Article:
Puget was given command of Chatham when her first captain, Broughton, was sent with dispatches back to England with instructions to request further clarified orders from Admiralty as regarded the Crowns position on territorial negotiations with the Spanish. While only a lieutenant-in-command of Chatham, Puget served with distinction for the rest of the survey. He assisted Vancouver in negotiations with the Spanish at Nootka Sound. In 1795, the two-ship squadron returned to England by way of Cape Horn, capturing a Dutch East Indiaman along the way. Once home, Puget was confirmed in the rank of Master and Commander.
In February 1796, Commander Puget was given the tiny Adelphi with which to protect a supply convoy to Gibraltar. To protect the return convoy, he fitted out an armed freighter, the Esther, using his own funds. On the return voyage, he captured a Spanish merchantman and sent it ahead with a prize crew. Then his convoy was attacked by French frigate La Bellona, and Puget interposed his tiny vessel to let the other ships flee. Puget then bribed the French captain (pointing out that he was unlikely to collect much in prize money) and brought his command home. The British Admiralty found a way not to pay Puget prize money on the merchantman, although it did cover his expenses, including the bribe.
In 1797, Puget was given command as Post Captain of the sloop-of-war HMS Raven and joined the fleet of Sir John Jervis. Jervis put him in charge of the San Nicholas, a Spanish ship-of-the-line, still crewed by Spaniards; Puget suppressed a mutiny and delivered the crew to Lisbon. In 1798: Captain of troopship HMS Van Tromp. In March, 1799: Flag Captain for Admiral James Whitshed on HMS Temeraire, 98. In 1800: Captain of ship-of-the-line HMS Monarch, 74; served with the Channel Fleet until she was paid off in 1802, following the Peace of Amiens. In 1804: Flag captain for Rear Admiral Sir Thomas Graves on HMS Foudroyant, 80; served in Channel blockade until seriously injured in 1805; sent home to recover.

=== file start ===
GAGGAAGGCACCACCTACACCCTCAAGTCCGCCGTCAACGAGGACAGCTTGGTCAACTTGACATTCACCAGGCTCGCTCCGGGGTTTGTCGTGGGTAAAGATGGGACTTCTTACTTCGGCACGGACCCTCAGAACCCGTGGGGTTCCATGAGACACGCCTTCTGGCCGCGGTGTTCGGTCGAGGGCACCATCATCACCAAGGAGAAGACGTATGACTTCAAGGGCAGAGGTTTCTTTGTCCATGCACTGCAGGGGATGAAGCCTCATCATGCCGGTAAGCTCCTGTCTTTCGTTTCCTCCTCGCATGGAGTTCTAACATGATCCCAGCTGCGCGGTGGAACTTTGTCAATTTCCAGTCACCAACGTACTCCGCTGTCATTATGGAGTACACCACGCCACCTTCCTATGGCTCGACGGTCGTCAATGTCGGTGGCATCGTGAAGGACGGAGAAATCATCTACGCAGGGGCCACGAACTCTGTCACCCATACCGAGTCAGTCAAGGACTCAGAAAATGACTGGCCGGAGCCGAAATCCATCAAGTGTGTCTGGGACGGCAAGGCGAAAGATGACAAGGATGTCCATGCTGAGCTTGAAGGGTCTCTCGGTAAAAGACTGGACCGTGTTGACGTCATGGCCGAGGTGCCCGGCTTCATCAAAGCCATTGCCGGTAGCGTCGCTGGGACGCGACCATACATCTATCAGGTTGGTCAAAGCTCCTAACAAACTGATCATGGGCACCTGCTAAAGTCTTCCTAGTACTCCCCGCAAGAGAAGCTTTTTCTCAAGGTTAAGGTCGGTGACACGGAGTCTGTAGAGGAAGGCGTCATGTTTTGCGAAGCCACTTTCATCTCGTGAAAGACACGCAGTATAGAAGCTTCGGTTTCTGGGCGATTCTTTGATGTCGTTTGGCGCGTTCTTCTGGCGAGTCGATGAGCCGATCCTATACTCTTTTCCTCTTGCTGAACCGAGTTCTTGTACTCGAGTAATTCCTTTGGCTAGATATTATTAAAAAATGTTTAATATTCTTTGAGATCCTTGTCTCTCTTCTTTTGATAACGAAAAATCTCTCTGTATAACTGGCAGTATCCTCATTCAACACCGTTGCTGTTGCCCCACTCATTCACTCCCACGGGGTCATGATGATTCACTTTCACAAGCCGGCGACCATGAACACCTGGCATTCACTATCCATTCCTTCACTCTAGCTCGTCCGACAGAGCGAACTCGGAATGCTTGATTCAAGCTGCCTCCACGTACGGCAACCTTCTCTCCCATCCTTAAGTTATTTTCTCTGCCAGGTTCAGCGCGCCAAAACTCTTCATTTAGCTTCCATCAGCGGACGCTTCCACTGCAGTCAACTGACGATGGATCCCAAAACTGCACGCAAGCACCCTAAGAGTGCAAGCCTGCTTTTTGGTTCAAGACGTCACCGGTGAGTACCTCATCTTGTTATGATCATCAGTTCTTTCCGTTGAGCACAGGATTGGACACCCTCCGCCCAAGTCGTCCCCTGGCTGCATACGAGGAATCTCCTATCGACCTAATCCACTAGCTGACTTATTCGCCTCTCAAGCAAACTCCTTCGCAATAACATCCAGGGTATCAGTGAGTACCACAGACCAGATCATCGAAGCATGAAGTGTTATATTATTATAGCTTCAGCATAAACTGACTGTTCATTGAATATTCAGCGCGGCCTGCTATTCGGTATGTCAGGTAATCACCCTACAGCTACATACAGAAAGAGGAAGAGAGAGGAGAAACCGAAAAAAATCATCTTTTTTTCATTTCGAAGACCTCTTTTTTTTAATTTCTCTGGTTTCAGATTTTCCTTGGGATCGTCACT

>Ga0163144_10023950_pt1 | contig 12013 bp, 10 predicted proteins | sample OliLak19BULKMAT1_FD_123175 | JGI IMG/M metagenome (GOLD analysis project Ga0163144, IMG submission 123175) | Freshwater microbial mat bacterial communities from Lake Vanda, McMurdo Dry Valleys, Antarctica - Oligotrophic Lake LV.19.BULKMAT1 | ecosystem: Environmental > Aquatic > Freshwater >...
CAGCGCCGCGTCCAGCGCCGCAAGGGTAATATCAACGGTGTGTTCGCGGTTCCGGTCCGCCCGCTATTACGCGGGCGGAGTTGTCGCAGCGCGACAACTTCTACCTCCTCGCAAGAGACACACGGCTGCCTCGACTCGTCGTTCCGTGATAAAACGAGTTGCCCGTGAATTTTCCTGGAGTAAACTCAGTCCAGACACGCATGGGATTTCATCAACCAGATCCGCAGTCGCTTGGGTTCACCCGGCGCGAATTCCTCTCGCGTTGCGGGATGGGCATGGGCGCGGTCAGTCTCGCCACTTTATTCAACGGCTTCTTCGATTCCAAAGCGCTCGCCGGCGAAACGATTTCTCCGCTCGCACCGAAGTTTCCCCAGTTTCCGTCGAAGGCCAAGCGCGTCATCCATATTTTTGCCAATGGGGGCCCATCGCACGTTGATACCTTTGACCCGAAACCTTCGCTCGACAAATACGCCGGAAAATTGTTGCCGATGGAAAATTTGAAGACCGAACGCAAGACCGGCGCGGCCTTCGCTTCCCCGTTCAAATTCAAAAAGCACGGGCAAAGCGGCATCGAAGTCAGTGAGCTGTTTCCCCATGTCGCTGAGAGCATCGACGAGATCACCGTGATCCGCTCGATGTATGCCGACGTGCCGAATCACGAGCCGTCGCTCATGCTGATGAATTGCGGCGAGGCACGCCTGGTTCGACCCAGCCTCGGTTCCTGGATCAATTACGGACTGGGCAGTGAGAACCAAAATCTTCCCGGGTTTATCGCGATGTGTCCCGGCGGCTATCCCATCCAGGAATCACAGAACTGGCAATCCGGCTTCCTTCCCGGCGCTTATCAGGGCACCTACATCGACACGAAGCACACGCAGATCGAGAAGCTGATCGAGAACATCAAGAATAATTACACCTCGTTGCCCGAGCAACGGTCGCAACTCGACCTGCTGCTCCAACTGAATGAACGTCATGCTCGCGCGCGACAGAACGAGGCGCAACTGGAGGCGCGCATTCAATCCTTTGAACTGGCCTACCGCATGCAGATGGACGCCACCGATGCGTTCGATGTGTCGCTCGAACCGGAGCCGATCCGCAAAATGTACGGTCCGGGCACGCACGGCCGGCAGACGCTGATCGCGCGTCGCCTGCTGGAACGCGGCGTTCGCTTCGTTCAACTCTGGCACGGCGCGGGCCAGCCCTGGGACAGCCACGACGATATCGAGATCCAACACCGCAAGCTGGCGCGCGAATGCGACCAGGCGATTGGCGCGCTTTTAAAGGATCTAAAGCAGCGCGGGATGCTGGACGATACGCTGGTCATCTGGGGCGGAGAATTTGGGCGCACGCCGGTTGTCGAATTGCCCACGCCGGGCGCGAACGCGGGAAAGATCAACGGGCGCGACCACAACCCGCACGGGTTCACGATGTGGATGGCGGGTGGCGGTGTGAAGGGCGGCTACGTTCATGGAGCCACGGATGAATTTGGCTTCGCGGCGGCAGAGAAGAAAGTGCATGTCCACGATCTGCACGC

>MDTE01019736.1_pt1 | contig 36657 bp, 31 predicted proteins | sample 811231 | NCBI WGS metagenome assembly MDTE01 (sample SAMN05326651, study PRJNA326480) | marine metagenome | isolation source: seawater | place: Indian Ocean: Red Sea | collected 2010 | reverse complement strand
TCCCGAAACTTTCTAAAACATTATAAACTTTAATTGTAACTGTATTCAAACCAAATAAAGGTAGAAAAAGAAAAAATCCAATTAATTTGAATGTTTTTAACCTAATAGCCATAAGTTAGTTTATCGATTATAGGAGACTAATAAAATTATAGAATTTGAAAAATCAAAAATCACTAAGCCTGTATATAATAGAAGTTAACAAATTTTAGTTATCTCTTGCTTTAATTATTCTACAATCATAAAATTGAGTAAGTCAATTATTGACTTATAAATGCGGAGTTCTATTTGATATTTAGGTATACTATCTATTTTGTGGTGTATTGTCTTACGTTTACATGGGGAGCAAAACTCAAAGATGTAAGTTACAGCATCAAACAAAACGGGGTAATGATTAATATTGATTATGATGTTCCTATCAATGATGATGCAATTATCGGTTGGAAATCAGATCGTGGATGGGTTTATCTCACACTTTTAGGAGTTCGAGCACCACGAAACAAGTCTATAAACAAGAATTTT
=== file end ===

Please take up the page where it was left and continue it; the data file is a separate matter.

- February 1807: Captain of ship-of-the-line HMS Goliath, 74. In 1807, Puget played a decisive role at the Second Battle of Copenhagen. He led an inshore squadron of shallow-draft vessels (including two bomb ketches) to disable the Danish gunboats and to cover the army's seaward flank in a manoeuvre similar to Nelson's action in the First Battle of Copenhagen. However, British public reaction to the second attack was unfavourable, since it was an attack on a neutral country; no fame was attached to Puget's success.
In 1809: At the request of Admiral Sir Richard Strachan, 6th Baronet]], Puget planned and assisted in the successful amphibious invasion of the Dutch islands of Walcheren and Flushing, Netherlands. Between 1810–1817: He was appointed a Resident Commissioner of the Navy at Madras. He supervised naval affairs throughout much of India, fought the corruption endemic to supply practices, and developed the new naval base at Trincomalee.
Thereafter, Puget settled into family life, living in Bath for reasons of health. He was gazetted a Companion of the Bath in 1818 and, according to the rules of seniority, he was commissioned Rear-Admiral of the Blue on 19 July 1821. Rear Admiral Peter Puget C.B. died on Thursday 31 October 1822 at his home in Grosvenor Place, London.